There is a problem on the horizon. Under PDPM, the staffing study used to determine how many nursing hours to expect for a given RUG level will not longer work. That study, called STRIVE, was originally done between 2005 and 2009. The data from that study is used to estimate how many nursing hours (RN, LPN and aide) to expect for a given RUG level.

The staffing portion of the 5 star rating system depends on expected nursing hours, now called case-mix hours, to scale actual nursing hours by patient acuity prior to assigning stars. (See this post for more detail.)

We’ve contacted CMS to ask how this is going to be handled. As of 4/1/2019, the answer was “We haven’t decided.” CMS has a lot on its plate with the changes to the 5 star system rolling out this month and PDPM happening on October 1st.

A Proposal

One approach CMS could take is to simply mirror the idea used in the nursing portion of PDPM. They could simply combine the nursing RUGs and average the nursing times and use those.

Pros

  • It’s easy to understand and implement.

  • It doesn’t required major overhaul of the star rating system.

  • It’s cheap and fast

Cons

  • It isn’t really rigorous. It could be argued that this is a leap of faith.

I will focus on the con for a moment. While this idea isn’t statistically rigorous, I would argue that the original STRIVE study has some results that raise eyebrows anyway. I am humbly suggesting that the STRIVE study isn’t perfect. That isn’t an excuse to make decisions that aren’t supported by data, but we need to be pragmatic here. Another STRIVE study would be hugely expensive and there isn’t time prior to PDPM anyway.

Also, PDPM already combines these nursing categories. I haven’t seen any justification for this other than to reduce the overwhelming number of patient classifications. Since we’ve already made that decision, this feels like the natural way to go.

What would it look like?

I simply took the required minutes for the RUGs that have been combined and averaged them. All other RUGs are left unchanged. (Note: I am using unweighted averages here. I don’t have the data to do weighting. I would strongly suggest weighting these.)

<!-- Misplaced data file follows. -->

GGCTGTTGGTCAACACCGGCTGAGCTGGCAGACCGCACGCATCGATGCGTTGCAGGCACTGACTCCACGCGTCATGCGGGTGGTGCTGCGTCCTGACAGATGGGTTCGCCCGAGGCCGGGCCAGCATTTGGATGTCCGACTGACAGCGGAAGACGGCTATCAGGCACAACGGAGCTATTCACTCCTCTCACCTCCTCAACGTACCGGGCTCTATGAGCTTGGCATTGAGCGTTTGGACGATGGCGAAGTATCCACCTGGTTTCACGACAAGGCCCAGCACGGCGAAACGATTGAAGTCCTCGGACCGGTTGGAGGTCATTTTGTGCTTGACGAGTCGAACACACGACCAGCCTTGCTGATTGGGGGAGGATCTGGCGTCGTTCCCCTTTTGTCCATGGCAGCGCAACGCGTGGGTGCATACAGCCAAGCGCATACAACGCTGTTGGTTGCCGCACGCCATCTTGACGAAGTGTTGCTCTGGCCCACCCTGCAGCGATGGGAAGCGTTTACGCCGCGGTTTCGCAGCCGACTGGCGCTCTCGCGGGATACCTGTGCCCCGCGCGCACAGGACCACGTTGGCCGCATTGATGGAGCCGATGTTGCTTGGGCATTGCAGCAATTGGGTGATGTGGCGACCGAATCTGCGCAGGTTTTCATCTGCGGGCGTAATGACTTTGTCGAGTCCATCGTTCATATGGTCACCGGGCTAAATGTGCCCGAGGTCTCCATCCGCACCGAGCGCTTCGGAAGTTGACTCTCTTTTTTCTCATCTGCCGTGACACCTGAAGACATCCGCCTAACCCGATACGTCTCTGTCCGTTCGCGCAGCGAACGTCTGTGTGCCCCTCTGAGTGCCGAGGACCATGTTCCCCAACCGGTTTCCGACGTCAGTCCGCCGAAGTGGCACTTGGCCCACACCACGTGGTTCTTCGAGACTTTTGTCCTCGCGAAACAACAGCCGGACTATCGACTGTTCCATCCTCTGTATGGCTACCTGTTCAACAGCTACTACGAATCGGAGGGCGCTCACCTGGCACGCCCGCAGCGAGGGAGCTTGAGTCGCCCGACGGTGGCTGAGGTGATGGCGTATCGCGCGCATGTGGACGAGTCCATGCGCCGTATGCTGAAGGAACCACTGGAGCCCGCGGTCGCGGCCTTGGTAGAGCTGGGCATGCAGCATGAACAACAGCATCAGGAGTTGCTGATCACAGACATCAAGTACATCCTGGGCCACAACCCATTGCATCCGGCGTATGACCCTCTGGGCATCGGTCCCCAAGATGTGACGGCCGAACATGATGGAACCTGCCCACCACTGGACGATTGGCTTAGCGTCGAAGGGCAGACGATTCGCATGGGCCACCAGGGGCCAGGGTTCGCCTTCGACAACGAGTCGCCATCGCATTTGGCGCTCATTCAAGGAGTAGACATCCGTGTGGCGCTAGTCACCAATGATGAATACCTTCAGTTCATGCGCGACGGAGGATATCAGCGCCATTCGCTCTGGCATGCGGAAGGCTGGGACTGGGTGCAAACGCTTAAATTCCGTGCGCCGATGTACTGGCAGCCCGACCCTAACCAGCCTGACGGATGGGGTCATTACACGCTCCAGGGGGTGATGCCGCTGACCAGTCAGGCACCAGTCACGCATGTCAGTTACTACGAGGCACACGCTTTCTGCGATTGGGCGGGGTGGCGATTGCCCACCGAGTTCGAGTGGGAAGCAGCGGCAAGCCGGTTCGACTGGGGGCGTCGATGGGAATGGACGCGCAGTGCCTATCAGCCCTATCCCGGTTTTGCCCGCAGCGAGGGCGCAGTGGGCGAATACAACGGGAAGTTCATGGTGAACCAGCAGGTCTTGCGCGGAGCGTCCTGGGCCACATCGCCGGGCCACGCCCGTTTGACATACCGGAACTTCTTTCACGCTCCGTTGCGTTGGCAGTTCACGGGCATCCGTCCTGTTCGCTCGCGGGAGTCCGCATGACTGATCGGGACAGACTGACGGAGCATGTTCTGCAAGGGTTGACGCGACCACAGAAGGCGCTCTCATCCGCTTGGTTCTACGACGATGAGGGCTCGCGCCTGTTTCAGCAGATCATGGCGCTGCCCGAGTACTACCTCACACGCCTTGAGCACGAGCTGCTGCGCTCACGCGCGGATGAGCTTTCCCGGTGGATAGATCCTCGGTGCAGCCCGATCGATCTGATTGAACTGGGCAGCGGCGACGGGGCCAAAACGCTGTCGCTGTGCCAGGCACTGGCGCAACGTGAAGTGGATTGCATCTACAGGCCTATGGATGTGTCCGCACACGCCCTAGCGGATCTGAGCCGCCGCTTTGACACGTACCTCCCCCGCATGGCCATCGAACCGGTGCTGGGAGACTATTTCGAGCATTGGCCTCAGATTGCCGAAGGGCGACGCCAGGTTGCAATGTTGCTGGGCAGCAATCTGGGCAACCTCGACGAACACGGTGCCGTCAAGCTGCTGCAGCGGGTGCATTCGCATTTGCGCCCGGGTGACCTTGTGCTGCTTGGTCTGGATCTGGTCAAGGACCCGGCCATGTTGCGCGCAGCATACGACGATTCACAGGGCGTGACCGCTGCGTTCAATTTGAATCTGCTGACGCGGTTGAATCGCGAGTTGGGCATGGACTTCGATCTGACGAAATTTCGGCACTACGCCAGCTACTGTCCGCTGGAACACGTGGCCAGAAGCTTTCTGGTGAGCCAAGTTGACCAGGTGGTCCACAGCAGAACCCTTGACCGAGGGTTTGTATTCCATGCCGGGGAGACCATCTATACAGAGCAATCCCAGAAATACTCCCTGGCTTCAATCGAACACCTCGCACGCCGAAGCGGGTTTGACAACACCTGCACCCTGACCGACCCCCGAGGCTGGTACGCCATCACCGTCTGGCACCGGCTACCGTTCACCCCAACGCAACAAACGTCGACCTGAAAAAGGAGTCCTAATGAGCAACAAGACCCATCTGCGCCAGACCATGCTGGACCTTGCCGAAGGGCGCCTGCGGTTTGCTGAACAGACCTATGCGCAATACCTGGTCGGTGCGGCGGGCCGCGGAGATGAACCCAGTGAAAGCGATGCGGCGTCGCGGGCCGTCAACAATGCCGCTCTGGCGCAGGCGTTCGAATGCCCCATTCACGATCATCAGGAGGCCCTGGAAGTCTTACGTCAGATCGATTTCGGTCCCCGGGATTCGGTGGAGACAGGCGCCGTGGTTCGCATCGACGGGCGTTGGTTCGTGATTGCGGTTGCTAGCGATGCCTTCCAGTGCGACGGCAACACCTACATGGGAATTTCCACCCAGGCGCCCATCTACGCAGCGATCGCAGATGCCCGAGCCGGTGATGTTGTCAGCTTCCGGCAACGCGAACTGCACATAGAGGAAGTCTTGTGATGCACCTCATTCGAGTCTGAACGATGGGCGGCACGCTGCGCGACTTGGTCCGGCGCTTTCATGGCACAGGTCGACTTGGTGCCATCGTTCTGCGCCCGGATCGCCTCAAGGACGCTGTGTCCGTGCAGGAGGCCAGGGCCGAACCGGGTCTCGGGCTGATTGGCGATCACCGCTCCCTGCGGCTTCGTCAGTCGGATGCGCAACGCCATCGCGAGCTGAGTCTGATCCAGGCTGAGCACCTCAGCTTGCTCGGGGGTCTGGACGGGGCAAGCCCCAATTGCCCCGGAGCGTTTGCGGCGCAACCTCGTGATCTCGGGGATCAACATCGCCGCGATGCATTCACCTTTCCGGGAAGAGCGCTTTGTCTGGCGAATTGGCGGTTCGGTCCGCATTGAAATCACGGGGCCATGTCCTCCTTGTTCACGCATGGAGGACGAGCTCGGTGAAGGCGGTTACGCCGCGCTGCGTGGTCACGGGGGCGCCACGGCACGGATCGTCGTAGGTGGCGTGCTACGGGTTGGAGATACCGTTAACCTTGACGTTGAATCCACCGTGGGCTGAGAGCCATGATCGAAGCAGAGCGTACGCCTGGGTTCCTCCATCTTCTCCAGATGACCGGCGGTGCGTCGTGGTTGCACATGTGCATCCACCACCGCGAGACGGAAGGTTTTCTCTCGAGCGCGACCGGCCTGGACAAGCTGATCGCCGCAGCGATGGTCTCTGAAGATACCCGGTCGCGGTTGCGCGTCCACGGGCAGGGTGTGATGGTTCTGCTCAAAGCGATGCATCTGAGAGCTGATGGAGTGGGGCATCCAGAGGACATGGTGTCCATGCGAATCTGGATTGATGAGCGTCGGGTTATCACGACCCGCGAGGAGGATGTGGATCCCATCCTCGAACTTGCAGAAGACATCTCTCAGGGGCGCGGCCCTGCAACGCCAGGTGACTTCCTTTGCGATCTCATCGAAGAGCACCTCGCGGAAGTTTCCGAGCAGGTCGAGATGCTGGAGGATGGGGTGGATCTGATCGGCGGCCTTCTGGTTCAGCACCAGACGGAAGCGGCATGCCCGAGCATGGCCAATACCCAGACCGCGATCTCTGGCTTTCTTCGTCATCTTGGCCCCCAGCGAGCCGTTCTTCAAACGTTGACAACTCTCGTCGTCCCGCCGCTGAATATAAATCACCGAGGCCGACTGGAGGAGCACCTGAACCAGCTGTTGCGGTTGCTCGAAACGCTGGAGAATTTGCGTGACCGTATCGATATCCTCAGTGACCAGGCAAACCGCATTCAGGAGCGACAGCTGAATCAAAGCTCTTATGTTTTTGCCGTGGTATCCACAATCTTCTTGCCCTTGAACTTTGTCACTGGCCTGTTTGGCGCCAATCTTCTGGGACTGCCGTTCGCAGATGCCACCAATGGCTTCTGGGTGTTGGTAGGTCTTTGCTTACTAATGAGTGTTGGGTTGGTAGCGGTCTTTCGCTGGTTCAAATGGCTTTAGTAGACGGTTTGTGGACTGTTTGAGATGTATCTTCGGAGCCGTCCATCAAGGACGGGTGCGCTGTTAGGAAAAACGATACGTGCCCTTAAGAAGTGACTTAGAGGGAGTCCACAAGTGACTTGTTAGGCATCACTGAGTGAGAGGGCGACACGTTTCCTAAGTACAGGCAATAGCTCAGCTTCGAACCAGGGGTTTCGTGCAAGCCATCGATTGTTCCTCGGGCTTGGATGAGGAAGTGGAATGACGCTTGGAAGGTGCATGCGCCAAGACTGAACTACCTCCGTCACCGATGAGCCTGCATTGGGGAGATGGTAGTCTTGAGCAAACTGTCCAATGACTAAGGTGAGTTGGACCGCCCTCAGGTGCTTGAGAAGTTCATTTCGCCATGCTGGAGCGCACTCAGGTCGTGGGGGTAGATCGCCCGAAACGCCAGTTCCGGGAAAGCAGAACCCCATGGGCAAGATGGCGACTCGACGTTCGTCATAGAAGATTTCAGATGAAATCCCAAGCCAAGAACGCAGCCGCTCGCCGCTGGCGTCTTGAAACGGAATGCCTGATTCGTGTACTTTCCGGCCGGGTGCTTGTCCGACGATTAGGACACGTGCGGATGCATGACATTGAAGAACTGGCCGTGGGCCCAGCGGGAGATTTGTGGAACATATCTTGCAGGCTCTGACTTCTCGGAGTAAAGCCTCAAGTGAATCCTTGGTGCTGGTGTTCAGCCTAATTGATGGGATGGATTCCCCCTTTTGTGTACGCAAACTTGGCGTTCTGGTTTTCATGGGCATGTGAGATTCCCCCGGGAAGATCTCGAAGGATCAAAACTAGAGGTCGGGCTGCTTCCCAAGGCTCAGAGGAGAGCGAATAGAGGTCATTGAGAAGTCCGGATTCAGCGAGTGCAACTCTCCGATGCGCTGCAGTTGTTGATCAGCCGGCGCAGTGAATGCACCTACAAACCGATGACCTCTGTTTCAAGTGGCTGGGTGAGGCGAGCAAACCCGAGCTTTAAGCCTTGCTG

This image shows the expected overall nursing hours by RUG for all of PDPM. I have overlaid the distribution for total nursing hours for every home in the country.

Averaging the nursing hours (click to enlarge)

How would it change my star rating?

That depends on the acuity at your facility, but the answer is probably not much. (Warning: I am now speculating.) If you watch the animation a few times, you’ll see that overall most RUGs get pulled towards the center of the existing distribution. Unless you have extremely high or low acuity, you’re probably likely to get pulled towards the center, slightly. (Remember: higher acuity will either put negative pressure on your staffing star rating or cause you to spend more in staffing for the same rating. Read the last two sections of this posting for an explanation.) More speculation: Your normal variation in acuity is probably greater than the change you’d see from this proposal.

Conclusion

Perfect is the enemy of good. Although this is clearly a compromise, it’s probably good enough. It definitely isn’t conceptually any more difficult than what we’re doing pre April 2019 change, and only requires a comparatively small leap of faith.

There are much bigger issues to work on, even in 5 star. (Transparency around which assessments are included in the 5 star rating would be an example.) Let’s just fix this and move on.

If you want Broad River Rehab to analyze your staffing and help you figure out how to get that next star, contact me. I’d love to hear from you.